Between the road trips, tough practices and living in the same dorms, the Boston University men’s hockey team forms some strong bonds with each other. You could say they’re like brothers.
Four of this year’s Terriers, however, really are brothers.
Matt and Kevin Gilroy, three years apart in age, are enjoying their first chance to play together in a league, while Victor and Vinny Saponari, also three years apart, have been reunited after two seasons on different teams.
Matt and Kevin Gilroy
“It’s pretty special this year,” said defenseman Matt Gilroy, who is joined for his senior year by his brother Kevin, a freshman forward.
The year is extra special because the two have never played on a team together.
“The last time I played with one of my brothers, I think we were mites,” said Matt, who, in his last year, will get the chance to mentor another one of his siblings.
“It’s been fun, getting to see him go through what I went through, and him asking me for advice and stuff,” he said.
Getting to finally play with his older brother was one of the big reasons Kevin came to BU.
“When [Matt] first got here, it made me really want to come here,” Kevin said. “I had a good possibility of being able to play with him, and I just jumped on the opportunity.”
Knowing what to expect out of practices, workouts, and the coaching staff from talking to Matt gave Kevin an upper hand in his first year. Matt, too, is happy with having a familiar face in the locker room.
“It’s good to have someone there, especially someone you’ve been with your whole life,” he said.
During high school, the brothers played on teams that sometimes opposed each other. Kevin went to Brewster Academy in New Hampshire, then played for the Foxboro Stars and the South Shore Kings of the Eastern Junior Hockey League, while Matt played at St. Mary’s High School in Manhasset, N.Y., and spent time with the EJHL’s Walpole Jr. Stars.
“It was awkward, because you were playing against someone you grew up with,” said Kevin. “You knew exactly [what he was going to do], since we’ve been playing in the backyard since we were two or three years old.”
“I know where he’s going to go with the puck, so I can anticipate that right now,” Kevin said.
They can also use their knowledge from playing different positions to help each other out.
“He sees what I’m doing wrong, and he gets after me,” said Matt. “It’s different getting after a brother. You can be a little meaner than you can with a regular teammate.”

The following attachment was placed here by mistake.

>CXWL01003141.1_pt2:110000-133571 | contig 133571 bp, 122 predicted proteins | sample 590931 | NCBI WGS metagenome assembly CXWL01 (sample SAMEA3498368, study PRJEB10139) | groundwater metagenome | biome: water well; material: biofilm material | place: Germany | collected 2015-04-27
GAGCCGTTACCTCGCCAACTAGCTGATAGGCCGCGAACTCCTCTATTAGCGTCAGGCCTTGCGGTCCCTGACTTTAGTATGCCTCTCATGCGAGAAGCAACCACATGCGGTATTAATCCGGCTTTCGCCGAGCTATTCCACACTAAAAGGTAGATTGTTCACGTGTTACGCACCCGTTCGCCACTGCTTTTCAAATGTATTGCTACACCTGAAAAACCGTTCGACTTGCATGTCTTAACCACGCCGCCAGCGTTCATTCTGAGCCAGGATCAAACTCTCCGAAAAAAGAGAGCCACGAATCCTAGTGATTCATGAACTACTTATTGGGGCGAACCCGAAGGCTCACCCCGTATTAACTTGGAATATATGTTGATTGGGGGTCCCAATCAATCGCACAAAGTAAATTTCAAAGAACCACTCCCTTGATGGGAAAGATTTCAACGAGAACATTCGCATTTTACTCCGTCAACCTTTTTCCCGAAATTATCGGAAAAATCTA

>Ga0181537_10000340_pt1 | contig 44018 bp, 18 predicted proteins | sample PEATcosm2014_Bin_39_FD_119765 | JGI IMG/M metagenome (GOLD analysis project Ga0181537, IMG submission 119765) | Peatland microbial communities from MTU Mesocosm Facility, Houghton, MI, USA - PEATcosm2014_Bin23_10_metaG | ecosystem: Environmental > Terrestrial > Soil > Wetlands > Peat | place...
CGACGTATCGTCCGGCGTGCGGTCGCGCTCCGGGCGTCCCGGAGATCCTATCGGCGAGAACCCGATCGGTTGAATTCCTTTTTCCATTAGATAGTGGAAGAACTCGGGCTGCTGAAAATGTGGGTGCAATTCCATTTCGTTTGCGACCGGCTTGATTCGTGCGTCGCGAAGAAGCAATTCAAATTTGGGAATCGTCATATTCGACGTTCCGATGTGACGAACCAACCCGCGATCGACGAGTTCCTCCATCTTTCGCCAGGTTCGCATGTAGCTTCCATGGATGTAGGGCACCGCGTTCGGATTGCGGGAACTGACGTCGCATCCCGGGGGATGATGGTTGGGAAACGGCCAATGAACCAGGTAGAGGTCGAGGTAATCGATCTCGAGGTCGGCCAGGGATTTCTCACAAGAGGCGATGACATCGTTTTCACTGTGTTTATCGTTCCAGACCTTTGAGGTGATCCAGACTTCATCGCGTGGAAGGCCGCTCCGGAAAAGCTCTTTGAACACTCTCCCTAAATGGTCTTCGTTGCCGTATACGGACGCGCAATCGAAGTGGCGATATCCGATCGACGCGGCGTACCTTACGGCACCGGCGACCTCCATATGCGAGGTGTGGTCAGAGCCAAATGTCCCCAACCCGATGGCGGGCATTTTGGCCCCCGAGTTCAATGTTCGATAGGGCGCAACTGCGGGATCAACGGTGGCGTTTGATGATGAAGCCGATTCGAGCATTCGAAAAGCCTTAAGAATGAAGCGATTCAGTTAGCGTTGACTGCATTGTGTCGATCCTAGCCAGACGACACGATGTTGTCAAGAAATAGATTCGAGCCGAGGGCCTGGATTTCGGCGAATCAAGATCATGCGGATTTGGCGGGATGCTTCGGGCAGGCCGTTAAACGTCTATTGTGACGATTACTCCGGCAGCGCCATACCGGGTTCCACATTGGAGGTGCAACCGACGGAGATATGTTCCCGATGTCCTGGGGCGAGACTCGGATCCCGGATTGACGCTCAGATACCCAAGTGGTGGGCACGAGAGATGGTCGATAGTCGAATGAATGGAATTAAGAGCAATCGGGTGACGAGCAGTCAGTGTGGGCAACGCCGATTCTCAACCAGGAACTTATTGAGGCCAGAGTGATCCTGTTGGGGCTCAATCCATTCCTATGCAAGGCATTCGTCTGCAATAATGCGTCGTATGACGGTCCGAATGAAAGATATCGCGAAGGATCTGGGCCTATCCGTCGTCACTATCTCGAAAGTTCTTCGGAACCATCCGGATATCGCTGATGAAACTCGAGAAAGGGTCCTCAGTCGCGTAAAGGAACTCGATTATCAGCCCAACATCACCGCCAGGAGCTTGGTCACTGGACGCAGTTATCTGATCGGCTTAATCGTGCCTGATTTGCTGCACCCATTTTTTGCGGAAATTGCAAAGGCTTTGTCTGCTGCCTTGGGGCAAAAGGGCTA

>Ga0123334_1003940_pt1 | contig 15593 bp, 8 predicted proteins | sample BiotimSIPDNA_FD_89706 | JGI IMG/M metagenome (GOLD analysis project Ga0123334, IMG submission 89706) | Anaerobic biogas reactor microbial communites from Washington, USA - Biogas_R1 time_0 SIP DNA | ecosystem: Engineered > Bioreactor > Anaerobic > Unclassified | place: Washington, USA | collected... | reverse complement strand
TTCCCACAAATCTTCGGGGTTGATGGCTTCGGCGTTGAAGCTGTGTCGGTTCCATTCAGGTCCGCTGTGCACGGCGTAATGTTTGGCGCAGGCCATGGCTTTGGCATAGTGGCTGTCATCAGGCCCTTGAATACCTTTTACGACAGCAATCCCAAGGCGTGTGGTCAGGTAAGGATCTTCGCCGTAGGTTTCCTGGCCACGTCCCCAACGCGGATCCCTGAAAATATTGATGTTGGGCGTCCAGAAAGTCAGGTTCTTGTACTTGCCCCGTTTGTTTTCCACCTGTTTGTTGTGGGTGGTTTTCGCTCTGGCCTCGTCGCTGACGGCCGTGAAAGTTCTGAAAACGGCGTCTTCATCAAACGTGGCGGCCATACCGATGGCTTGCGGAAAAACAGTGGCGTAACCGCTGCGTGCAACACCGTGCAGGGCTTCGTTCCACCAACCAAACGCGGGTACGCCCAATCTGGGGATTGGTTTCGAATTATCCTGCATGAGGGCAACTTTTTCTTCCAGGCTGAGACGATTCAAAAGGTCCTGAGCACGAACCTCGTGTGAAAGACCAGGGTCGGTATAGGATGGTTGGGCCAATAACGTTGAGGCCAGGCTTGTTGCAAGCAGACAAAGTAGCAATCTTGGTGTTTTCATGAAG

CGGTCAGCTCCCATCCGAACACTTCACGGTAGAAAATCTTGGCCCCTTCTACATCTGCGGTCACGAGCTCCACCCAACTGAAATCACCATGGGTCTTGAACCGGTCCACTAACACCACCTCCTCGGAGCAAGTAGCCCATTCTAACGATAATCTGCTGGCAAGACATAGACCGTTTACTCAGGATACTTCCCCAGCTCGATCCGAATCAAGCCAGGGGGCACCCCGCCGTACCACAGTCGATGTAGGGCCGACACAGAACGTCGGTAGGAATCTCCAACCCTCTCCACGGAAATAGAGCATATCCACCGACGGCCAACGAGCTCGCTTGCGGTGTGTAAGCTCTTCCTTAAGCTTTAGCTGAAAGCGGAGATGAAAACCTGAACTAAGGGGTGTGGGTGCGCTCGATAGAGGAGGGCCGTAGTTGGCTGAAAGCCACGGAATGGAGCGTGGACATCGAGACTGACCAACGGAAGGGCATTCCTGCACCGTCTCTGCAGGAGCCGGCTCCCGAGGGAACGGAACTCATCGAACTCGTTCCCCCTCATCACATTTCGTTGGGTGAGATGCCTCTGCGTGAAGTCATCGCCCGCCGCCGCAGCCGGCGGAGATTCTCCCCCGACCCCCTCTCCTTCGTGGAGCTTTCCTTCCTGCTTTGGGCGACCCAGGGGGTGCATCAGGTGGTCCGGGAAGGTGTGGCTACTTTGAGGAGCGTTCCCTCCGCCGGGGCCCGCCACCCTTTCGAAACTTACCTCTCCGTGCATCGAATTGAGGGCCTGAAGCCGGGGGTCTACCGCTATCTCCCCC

There’s nothing more than friendly competition, though, and it ends when the uniforms come off.
“Training this summer, we were together every day in the gym and on the rink,” said Matt. “It made it a lot easier to train and get better.”
They’re just enjoying their time together for the year.
“It just makes it 10 times better,” said a grinning Kevin.
Victor and Vinny Saponari
Forward Vinny Saponari, a freshman, has had to play up to his brother Victor’s level since the two were young and playing hockey in the driveway.
“I think that’s one of the things that made me better,” Vinny said, “always trying to keep up with the older brother.”
“He’s right,” said Victor, a sophomore forward. “I’d be a pee-wee, and he’d be a squirt, and he’d play up with us, so he’d have to be playing better than his level, which just made him excel.”
It’s the same reason they both chose to play forward.
“Growing up and playing against each other, we always wanted to play with each other and beat the other guy out,” said Vinny.
The brothers enjoyed the competition from playing together in the same position.
“Seeing him do something a little better than you, you’ve got to step up your game a little bit,” said Victor. “Or if he’s kind of down on something, you can rag on him for it but pick him up and say, ‘Hey, this is what you need to do.’ Since you know, you can help.”
Unlike the Gilroys, the Saponaris are used to playing together. The brothers both attended Culver Military Academy, although they did play on different teams as kids.
“We liked being on the same team, but being on different teams kind of helped both of us in defining our roles as hockey players,” said Victor.
They are not, however, usually on the ice together.
“That would be pretty sweet,” Victor said, but they do have similar styles of play.
“We kind of think similar,” said Vinny.
“It’s kind of the way we were brought up to think the same way, being coached by the same people,” said Victor, elaborating on his brother’s point. “We anticipate the game really well…based on the way we were brought up knowing the game.”
And while he’s had his brother around for most of his career, Vinny’s glad they’re still together for support. He had been looking at BU before Victor chose to attend.
“Once [Victor] decided to go here, it gave me an option to come visit him and really see how it is,” he said. “Me being new here, it’s nice having someone I can talk to if I need something.”
But Victor knows his younger brother doesn’t need too much help.
“[Vinny] could figure things out on his own, and I understand that,” Victor said. “I kind of helped out here and there with some stuff.”
Originally published in the Boston University Terriers Men’s Ice Hockey program for the 2008-2009 season.